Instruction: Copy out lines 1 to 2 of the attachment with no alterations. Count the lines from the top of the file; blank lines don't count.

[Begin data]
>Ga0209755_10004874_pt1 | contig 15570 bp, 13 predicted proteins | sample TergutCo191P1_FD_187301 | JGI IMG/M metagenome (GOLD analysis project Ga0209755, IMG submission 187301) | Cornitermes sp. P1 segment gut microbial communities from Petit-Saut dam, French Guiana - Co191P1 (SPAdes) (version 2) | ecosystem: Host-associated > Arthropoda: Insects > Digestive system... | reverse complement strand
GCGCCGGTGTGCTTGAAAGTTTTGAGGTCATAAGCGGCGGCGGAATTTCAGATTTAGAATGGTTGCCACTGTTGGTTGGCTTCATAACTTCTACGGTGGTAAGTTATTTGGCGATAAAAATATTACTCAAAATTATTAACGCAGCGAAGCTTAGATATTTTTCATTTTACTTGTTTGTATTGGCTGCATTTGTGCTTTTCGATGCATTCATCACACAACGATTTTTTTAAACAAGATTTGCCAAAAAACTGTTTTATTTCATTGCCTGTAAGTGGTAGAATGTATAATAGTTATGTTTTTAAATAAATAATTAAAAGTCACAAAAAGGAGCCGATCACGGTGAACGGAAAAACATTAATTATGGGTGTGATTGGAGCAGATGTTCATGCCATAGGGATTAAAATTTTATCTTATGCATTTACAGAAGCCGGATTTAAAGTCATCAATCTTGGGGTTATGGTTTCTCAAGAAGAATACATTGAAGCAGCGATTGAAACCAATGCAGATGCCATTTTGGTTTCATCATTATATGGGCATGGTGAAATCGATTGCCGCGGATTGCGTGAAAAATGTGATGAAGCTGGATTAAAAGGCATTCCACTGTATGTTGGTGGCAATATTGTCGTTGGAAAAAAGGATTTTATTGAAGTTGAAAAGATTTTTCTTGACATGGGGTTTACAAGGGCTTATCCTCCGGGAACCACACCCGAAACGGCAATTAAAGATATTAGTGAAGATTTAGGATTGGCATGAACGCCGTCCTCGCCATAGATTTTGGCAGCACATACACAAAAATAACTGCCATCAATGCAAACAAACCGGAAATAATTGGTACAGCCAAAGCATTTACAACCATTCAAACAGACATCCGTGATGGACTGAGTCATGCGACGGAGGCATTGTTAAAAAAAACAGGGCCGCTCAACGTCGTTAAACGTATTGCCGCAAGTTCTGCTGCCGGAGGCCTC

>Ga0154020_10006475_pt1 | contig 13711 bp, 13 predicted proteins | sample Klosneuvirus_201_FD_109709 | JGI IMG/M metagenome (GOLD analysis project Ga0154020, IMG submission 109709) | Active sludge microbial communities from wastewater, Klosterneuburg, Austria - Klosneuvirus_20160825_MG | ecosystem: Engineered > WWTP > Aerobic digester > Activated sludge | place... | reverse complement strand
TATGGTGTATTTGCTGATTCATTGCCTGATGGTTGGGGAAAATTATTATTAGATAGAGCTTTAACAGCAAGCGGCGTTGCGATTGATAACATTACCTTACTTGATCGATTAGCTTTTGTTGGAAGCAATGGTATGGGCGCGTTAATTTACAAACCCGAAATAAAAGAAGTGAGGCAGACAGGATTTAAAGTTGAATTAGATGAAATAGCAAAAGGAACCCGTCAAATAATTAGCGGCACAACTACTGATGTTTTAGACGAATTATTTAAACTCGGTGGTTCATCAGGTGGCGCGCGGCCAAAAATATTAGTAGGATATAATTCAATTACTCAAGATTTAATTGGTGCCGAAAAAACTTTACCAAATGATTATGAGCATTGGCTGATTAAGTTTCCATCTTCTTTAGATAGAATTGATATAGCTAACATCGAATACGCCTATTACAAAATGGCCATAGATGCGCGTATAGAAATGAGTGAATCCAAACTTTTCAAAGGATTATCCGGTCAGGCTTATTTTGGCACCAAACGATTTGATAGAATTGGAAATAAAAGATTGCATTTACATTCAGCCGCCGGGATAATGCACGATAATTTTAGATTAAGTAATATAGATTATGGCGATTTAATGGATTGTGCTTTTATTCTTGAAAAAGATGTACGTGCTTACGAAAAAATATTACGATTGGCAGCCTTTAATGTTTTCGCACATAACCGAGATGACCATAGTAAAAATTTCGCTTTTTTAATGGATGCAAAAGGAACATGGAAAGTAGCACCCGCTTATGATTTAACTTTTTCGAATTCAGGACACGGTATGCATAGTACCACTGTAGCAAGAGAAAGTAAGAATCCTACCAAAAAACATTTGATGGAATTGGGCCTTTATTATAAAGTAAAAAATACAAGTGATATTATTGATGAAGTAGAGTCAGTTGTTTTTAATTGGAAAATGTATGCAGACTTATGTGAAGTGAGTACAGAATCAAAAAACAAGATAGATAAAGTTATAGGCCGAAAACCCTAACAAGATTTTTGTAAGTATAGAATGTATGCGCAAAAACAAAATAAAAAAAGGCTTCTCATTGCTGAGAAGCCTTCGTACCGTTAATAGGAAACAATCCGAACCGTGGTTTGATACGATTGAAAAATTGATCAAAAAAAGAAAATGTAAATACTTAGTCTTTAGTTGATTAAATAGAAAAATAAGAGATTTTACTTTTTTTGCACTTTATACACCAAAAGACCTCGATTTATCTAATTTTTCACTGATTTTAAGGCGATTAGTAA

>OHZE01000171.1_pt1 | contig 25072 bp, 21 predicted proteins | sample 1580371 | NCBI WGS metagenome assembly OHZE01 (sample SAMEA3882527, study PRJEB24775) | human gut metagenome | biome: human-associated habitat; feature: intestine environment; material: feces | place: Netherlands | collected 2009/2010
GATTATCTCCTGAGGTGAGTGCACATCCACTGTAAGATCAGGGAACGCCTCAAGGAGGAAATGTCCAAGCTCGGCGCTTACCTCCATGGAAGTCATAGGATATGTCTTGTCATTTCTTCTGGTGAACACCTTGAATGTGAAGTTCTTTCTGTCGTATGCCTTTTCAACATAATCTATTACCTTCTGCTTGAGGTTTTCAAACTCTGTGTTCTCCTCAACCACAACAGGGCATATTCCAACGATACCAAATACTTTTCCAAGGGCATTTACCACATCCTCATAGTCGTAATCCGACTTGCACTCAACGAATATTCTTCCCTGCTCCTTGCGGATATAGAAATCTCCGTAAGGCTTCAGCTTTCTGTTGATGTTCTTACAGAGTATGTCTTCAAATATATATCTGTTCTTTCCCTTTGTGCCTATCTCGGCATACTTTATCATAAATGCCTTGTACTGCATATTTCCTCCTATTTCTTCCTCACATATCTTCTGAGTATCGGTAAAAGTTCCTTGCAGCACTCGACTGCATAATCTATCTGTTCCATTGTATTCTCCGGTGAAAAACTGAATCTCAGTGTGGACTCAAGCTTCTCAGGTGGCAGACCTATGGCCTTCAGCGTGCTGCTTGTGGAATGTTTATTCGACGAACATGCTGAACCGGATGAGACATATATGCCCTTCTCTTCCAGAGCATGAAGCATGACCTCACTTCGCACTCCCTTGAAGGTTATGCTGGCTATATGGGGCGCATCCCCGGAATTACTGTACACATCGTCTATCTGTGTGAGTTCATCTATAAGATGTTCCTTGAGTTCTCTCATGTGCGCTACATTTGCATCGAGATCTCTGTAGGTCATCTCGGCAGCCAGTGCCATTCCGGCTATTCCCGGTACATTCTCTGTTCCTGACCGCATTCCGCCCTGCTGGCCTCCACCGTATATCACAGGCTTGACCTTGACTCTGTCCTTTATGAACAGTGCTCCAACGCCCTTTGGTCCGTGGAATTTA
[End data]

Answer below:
>Ga0209755_10004874_pt1 | contig 15570 bp, 13 predicted proteins | sample TergutCo191P1_FD_187301 | JGI IMG/M metagenome (GOLD analysis project Ga0209755, IMG submission 187301) | Cornitermes sp. P1 segment gut microbial communities from Petit-Saut dam, French Guiana - Co191P1 (SPAdes) (version 2) | ecosystem: Host-associated > Arthropoda: Insects > Digestive system... | reverse complement strand
GCGCCGGTGTGCTTGAAAGTTTTGAGGTCATAAGCGGCGGCGGAATTTCAGATTTAGAATGGTTGCCACTGTTGGTTGGCTTCATAACTTCTACGGTGGTAAGTTATTTGGCGATAAAAATATTACTCAAAATTATTAACGCAGCGAAGCTTAGATATTTTTCATTTTACTTGTTTGTATTGGCTGCATTTGTGCTTTTCGATGCATTCATCACACAACGATTTTTTTAAACAAGATTTGCCAAAAAACTGTTTTATTTCATTGCCTGTAAGTGGTAGAATGTATAATAGTTATGTTTTTAAATAAATAATTAAAAGTCACAAAAAGGAGCCGATCACGGTGAACGGAAAAACATTAATTATGGGTGTGATTGGAGCAGATGTTCATGCCATAGGGATTAAAATTTTATCTTATGCATTTACAGAAGCCGGATTTAAAGTCATCAATCTTGGGGTTATGGTTTCTCAAGAAGAATACATTGAAGCAGCGATTGAAACCAATGCAGATGCCATTTTGGTTTCATCATTATATGGGCATGGTGAAATCGATTGCCGCGGATTGCGTGAAAAATGTGATGAAGCTGGATTAAAAGGCATTCCACTGTATGTTGGTGGCAATATTGTCGTTGGAAAAAAGGATTTTATTGAAGTTGAAAAGATTTTTCTTGACATGGGGTTTACAAGGGCTTATCCTCCGGGAACCACACCCGAAACGGCAATTAAAGATATTAGTGAAGATTTAGGATTGGCATGAACGCCGTCCTCGCCATAGATTTTGGCAGCACATACACAAAAATAACTGCCATCAATGCAAACAAACCGGAAATAATTGGTACAGCCAAAGCATTTACAACCATTCAAACAGACATCCGTGATGGACTGAGTCATGCGACGGAGGCATTGTTAAAAAAAACAGGGCCGCTCAACGTCGTTAAACGTATTGCCGCAAGTTCTGCTGCCGGAGGCCTC